“People who live in glass houses shouldn’t throw stones,”
but the pastor’s daughter thought,
“people who live in glass houses shouldn’t,”
because her life felt like a glass house
a fish bowl or a zoo exhibit
and it made her uncomfortable
until she saw the best level of comfort available to her
could be gained by smiling politely at the onlookers,
a docile captive relaxing on the concrete.
These days almost everyone I know lives in a glass house.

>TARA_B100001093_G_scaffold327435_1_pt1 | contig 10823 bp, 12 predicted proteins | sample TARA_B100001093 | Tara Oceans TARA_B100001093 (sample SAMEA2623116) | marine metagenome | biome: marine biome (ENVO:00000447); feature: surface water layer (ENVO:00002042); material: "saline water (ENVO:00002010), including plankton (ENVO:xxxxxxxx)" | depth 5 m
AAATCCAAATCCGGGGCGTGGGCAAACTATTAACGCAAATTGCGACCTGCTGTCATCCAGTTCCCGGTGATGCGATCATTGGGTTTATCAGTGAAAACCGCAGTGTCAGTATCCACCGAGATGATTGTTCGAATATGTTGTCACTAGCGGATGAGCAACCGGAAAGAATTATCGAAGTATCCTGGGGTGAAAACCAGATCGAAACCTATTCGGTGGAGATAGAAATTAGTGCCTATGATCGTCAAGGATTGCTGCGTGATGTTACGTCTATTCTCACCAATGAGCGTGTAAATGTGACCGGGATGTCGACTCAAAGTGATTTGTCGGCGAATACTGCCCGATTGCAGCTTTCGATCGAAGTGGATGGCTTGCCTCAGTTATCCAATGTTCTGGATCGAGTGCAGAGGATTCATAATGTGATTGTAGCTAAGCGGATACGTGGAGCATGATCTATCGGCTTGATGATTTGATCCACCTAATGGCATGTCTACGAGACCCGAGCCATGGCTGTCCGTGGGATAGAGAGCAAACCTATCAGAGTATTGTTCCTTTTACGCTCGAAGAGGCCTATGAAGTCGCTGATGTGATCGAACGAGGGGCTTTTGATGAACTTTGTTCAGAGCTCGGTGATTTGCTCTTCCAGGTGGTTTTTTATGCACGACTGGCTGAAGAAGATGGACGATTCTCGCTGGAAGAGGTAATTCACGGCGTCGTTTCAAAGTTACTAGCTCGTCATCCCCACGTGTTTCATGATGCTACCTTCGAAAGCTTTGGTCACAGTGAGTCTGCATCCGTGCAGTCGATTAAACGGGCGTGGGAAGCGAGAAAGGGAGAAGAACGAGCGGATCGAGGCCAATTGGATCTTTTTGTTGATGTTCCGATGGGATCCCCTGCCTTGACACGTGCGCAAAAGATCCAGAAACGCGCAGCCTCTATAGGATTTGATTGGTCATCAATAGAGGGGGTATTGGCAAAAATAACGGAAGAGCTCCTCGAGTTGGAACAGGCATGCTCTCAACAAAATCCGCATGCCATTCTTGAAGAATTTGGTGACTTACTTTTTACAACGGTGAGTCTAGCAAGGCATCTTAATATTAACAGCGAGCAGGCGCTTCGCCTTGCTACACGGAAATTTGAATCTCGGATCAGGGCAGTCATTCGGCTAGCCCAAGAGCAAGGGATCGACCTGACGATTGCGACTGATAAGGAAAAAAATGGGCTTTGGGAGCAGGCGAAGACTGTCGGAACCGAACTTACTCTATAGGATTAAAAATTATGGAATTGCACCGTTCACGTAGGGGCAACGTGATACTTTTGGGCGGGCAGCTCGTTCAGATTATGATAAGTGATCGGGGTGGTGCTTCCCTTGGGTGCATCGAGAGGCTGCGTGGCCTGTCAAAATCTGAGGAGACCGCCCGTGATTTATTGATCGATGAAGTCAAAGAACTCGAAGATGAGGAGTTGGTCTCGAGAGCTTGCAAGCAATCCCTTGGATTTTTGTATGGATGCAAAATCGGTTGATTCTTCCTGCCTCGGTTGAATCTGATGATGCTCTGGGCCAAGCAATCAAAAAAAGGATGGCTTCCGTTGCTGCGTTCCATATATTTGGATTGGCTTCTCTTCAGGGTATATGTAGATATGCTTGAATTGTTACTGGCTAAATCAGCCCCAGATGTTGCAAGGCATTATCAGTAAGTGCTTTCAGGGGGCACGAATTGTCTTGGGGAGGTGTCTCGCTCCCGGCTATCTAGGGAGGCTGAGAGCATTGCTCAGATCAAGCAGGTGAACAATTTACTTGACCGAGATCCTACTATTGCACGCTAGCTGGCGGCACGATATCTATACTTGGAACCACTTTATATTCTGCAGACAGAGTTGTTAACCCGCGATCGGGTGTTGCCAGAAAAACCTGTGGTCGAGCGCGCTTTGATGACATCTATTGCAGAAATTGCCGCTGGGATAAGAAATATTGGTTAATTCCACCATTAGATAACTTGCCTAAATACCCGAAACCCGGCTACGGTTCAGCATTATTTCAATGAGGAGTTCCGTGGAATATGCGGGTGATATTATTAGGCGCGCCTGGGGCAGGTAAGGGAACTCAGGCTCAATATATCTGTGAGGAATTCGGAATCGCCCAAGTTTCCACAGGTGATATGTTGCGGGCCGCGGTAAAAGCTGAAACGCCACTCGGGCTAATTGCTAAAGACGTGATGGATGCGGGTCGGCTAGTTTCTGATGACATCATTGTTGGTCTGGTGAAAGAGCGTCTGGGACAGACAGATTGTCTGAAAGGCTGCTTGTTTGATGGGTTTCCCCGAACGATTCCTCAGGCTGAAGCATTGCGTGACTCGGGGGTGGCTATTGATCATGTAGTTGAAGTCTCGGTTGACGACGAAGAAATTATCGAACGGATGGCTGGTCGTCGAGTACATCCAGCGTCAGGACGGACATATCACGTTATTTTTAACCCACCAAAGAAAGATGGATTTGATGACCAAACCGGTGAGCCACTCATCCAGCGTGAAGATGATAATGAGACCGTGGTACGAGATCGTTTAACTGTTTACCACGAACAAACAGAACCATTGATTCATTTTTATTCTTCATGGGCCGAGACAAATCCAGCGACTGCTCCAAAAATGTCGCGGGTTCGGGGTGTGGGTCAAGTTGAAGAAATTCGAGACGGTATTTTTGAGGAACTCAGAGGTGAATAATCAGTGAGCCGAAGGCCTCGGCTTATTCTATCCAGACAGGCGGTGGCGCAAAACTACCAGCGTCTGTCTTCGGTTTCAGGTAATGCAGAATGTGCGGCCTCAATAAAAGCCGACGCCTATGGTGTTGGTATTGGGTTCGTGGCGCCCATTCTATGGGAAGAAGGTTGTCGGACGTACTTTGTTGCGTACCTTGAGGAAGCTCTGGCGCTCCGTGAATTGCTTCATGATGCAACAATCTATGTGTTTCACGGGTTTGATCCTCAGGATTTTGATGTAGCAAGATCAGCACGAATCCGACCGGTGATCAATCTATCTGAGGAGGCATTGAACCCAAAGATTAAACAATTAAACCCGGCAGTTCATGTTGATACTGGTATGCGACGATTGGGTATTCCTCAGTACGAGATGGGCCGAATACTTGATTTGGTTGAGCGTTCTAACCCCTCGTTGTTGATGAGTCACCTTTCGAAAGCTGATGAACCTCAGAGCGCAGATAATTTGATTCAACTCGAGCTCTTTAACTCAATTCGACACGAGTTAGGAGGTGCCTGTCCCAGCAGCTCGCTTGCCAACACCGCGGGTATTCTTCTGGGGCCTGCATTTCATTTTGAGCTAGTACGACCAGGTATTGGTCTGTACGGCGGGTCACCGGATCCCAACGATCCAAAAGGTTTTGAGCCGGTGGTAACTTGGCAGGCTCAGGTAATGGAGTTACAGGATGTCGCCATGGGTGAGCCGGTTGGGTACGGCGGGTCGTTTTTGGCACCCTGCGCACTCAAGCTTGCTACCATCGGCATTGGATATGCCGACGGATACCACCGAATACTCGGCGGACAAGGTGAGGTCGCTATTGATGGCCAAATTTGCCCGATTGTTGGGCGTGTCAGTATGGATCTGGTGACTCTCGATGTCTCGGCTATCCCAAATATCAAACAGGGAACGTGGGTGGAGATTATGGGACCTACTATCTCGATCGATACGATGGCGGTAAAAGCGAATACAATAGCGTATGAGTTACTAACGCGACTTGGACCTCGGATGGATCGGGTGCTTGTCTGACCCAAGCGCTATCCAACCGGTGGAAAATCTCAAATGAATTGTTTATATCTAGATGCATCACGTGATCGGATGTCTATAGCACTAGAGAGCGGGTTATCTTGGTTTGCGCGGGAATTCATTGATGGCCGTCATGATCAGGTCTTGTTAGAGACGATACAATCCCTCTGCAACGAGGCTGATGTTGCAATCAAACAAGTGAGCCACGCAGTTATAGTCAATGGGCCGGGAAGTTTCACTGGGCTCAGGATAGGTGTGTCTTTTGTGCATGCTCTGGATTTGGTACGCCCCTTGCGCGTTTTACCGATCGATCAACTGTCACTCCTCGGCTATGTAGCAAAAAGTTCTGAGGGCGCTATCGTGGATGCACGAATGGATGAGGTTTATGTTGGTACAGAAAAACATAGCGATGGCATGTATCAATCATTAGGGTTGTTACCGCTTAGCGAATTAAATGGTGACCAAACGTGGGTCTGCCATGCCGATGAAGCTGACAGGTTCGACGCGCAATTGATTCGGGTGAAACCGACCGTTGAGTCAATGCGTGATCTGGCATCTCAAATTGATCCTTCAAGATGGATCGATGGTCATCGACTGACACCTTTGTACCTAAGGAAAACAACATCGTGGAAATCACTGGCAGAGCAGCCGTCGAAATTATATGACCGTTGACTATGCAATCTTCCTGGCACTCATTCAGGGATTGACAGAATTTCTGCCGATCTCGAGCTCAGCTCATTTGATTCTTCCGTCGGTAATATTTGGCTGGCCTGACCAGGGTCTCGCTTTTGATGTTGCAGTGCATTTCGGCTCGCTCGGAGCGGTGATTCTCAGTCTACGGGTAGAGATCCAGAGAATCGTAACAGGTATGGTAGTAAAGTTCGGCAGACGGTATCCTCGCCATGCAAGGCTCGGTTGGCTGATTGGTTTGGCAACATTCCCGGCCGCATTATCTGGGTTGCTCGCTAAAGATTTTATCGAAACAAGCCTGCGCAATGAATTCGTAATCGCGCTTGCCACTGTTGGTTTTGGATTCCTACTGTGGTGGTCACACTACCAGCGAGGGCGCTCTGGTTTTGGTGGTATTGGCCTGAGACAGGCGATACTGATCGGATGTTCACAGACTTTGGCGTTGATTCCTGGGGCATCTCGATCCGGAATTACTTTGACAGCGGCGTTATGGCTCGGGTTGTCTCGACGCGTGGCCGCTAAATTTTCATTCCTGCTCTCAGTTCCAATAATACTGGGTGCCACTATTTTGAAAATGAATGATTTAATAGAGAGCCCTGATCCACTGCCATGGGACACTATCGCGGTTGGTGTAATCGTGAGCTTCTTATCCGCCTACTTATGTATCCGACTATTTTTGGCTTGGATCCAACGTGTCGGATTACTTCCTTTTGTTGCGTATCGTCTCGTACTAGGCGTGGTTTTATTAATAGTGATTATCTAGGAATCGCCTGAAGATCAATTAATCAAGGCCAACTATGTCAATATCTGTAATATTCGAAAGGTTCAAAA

The glass is made of backlit screens
and you can project anything you want there
a polite smile, a superior sneer,
an angst-ridden mask of mystique
a hip air of disinterestedness
while inside your house you push keys, click mice,
and wrestle with your death wish
for a stone to come crashing through
bringing down the house,
letting in the weather.